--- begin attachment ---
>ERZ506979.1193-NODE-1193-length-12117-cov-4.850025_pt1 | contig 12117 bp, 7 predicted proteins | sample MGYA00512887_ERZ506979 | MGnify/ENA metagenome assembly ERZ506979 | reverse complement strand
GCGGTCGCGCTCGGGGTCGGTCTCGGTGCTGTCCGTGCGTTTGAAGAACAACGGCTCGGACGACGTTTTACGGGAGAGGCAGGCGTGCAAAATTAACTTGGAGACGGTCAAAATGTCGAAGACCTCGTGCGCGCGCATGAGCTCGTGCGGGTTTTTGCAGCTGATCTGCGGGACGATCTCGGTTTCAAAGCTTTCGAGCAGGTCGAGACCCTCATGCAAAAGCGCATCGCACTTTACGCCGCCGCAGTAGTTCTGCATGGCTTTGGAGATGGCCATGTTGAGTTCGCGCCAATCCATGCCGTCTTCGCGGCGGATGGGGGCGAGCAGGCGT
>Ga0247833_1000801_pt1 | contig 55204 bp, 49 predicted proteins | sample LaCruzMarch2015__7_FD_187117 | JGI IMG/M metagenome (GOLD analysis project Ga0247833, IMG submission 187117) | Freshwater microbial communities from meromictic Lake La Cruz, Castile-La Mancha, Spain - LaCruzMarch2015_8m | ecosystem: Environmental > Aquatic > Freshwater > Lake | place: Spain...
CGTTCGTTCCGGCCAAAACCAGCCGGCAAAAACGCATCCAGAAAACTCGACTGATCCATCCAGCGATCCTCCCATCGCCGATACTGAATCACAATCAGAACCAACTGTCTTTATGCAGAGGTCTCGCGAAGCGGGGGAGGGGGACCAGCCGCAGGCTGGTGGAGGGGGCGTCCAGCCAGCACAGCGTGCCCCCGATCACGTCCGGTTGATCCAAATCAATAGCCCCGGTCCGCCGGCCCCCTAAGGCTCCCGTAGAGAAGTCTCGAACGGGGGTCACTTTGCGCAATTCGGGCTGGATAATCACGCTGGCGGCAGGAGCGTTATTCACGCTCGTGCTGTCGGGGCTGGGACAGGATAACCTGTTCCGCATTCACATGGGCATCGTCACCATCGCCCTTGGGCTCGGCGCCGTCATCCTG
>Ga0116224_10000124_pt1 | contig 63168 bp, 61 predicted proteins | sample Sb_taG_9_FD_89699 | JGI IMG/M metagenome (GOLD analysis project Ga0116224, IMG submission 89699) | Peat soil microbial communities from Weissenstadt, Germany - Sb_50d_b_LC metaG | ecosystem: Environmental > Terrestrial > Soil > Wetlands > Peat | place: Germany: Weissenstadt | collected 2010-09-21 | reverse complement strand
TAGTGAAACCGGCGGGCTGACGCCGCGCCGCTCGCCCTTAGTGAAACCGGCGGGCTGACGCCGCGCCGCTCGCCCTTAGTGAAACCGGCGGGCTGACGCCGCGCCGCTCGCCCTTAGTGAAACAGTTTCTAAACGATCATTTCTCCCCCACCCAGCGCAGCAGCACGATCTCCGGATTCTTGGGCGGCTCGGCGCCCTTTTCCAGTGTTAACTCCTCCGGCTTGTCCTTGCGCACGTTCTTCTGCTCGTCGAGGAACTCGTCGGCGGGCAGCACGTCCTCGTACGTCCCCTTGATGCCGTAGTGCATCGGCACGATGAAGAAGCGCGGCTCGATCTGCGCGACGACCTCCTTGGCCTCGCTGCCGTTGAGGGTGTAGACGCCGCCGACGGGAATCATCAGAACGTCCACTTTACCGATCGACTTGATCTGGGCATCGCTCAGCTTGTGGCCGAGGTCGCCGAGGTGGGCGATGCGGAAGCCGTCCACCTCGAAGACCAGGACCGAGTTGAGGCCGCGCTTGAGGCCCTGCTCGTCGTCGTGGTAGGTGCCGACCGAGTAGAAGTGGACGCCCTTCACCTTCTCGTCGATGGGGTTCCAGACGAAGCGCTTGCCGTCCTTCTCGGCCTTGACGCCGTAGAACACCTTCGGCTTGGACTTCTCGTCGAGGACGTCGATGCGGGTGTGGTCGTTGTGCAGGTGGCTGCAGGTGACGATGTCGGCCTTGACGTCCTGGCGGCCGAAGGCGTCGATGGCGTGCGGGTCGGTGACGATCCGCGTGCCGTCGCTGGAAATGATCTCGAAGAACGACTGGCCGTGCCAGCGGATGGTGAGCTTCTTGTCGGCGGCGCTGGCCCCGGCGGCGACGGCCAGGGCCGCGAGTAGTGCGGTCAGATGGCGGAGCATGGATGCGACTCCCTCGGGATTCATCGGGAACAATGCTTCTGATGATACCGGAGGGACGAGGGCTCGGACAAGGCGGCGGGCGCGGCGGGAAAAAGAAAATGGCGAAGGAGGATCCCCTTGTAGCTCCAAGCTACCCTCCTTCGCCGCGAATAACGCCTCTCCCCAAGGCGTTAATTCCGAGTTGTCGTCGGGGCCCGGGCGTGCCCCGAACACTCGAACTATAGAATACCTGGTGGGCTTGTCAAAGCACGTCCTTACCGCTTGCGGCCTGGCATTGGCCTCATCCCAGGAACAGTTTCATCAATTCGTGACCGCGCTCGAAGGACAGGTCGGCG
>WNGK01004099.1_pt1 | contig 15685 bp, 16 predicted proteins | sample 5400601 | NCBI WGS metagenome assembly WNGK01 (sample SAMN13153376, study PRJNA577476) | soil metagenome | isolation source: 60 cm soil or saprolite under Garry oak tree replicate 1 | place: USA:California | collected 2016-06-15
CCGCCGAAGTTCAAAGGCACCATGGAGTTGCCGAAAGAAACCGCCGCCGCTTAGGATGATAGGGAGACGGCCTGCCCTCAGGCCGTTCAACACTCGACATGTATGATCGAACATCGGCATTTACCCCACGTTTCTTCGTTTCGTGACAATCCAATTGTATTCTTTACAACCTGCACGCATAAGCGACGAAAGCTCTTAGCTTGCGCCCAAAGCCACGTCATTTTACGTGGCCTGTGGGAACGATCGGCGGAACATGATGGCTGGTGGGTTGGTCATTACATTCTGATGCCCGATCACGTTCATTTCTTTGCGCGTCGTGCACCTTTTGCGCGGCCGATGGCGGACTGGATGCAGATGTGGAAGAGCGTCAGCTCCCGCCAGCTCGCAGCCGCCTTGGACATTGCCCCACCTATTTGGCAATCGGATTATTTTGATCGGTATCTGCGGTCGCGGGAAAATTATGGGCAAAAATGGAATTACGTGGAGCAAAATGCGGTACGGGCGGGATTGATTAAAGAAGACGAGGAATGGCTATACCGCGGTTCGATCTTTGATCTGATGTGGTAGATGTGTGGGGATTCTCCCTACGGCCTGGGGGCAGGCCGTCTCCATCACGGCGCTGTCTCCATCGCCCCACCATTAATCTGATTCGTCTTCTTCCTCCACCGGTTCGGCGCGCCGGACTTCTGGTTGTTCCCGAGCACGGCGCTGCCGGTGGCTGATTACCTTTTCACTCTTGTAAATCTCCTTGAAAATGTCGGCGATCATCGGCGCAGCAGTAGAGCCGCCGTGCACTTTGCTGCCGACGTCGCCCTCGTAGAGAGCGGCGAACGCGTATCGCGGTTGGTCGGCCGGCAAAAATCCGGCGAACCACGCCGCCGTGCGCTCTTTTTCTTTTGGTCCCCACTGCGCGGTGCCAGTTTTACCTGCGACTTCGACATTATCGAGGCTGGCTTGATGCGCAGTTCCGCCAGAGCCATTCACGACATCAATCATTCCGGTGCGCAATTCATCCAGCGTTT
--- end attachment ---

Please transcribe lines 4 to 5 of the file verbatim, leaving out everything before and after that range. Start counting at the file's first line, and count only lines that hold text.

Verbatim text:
CGTTCGTTCCGGCCAAAACCAGCCGGCAAAAACGCATCCAGAAAACTCGACTGATCCATCCAGCGATCCTCCCATCGCCGATACTGAATCACAATCAGAACCAACTGTCTTTATGCAGAGGTCTCGCGAAGCGGGGGAGGGGGACCAGCCGCAGGCTGGTGGAGGGGGCGTCCAGCCAGCACAGCGTGCCCCCGATCACGTCCGGTTGATCCAAATCAATAGCCCCGGTCCGCCGGCCCCCTAAGGCTCCCGTAGAGAAGTCTCGAACGGGGGTCACTTTGCGCAATTCGGGCTGGATAATCACGCTGGCGGCAGGAGCGTTATTCACGCTCGTGCTGTCGGGGCTGGGACAGGATAACCTGTTCCGCATTCACATGGGCATCGTCACCATCGCCCTTGGGCTCGGCGCCGTCATCCTG
>Ga0116224_10000124_pt1 | contig 63168 bp, 61 predicted proteins | sample Sb_taG_9_FD_89699 | JGI IMG/M metagenome (GOLD analysis project Ga0116224, IMG submission 89699) | Peat soil microbial communities from Weissenstadt, Germany - Sb_50d_b_LC metaG | ecosystem: Environmental > Terrestrial > Soil > Wetlands > Peat | place: Germany: Weissenstadt | collected 2010-09-21 | reverse complement strand